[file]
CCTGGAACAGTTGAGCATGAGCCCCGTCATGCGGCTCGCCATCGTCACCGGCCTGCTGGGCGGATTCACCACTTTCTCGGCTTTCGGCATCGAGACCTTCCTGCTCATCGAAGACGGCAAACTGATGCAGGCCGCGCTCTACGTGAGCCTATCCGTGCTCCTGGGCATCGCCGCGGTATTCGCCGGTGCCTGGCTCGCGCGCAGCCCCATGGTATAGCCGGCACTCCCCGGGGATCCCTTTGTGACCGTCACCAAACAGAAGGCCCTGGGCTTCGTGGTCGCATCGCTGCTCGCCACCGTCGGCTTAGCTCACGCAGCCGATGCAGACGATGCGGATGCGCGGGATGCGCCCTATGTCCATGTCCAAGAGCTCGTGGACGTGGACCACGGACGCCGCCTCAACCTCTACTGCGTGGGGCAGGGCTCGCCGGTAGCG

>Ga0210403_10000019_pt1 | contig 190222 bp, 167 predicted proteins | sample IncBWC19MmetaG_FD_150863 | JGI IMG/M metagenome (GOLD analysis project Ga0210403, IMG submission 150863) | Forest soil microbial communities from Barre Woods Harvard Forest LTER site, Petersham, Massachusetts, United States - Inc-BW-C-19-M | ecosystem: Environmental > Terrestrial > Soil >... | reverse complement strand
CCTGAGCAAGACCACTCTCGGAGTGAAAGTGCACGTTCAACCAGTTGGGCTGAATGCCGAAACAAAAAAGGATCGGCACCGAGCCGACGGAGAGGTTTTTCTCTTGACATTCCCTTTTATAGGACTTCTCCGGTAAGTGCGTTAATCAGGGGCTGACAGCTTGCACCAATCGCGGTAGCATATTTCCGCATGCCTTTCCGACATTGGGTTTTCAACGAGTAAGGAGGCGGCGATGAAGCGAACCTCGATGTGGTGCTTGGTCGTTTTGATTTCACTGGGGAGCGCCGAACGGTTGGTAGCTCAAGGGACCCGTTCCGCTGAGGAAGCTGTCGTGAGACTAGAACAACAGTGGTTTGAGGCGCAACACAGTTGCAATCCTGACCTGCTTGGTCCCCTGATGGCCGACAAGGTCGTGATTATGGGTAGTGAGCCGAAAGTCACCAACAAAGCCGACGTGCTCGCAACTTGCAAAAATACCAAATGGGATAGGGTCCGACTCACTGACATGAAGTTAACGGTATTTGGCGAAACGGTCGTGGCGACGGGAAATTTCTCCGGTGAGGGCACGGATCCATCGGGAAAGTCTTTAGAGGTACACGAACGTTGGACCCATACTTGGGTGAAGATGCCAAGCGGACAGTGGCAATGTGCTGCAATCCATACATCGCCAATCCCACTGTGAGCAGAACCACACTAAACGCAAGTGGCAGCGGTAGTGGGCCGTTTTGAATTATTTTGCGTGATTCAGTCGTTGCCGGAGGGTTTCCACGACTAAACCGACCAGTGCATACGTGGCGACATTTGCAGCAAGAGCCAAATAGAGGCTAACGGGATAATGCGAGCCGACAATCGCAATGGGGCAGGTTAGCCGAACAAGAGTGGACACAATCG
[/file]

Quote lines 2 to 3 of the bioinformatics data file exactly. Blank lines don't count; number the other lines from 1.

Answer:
>Ga0210403_10000019_pt1 | contig 190222 bp, 167 predicted proteins | sample IncBWC19MmetaG_FD_150863 | JGI IMG/M metagenome (GOLD analysis project Ga0210403, IMG submission 150863) | Forest soil microbial communities from Barre Woods Harvard Forest LTER site, Petersham, Massachusetts, United States - Inc-BW-C-19-M | ecosystem: Environmental > Terrestrial > Soil >... | reverse complement strand
CCTGAGCAAGACCACTCTCGGAGTGAAAGTGCACGTTCAACCAGTTGGGCTGAATGCCGAAACAAAAAAGGATCGGCACCGAGCCGACGGAGAGGTTTTTCTCTTGACATTCCCTTTTATAGGACTTCTCCGGTAAGTGCGTTAATCAGGGGCTGACAGCTTGCACCAATCGCGGTAGCATATTTCCGCATGCCTTTCCGACATTGGGTTTTCAACGAGTAAGGAGGCGGCGATGAAGCGAACCTCGATGTGGTGCTTGGTCGTTTTGATTTCACTGGGGAGCGCCGAACGGTTGGTAGCTCAAGGGACCCGTTCCGCTGAGGAAGCTGTCGTGAGACTAGAACAACAGTGGTTTGAGGCGCAACACAGTTGCAATCCTGACCTGCTTGGTCCCCTGATGGCCGACAAGGTCGTGATTATGGGTAGTGAGCCGAAAGTCACCAACAAAGCCGACGTGCTCGCAACTTGCAAAAATACCAAATGGGATAGGGTCCGACTCACTGACATGAAGTTAACGGTATTTGGCGAAACGGTCGTGGCGACGGGAAATTTCTCCGGTGAGGGCACGGATCCATCGGGAAAGTCTTTAGAGGTACACGAACGTTGGACCCATACTTGGGTGAAGATGCCAAGCGGACAGTGGCAATGTGCTGCAATCCATACATCGCCAATCCCACTGTGAGCAGAACCACACTAAACGCAAGTGGCAGCGGTAGTGGGCCGTTTTGAATTATTTTGCGTGATTCAGTCGTTGCCGGAGGGTTTCCACGACTAAACCGACCAGTGCATACGTGGCGACATTTGCAGCAAGAGCCAAATAGAGGCTAACGGGATAATGCGAGCCGACAATCGCAATGGGGCAGGTTAGCCGAACAAGAGTGGACACAATCG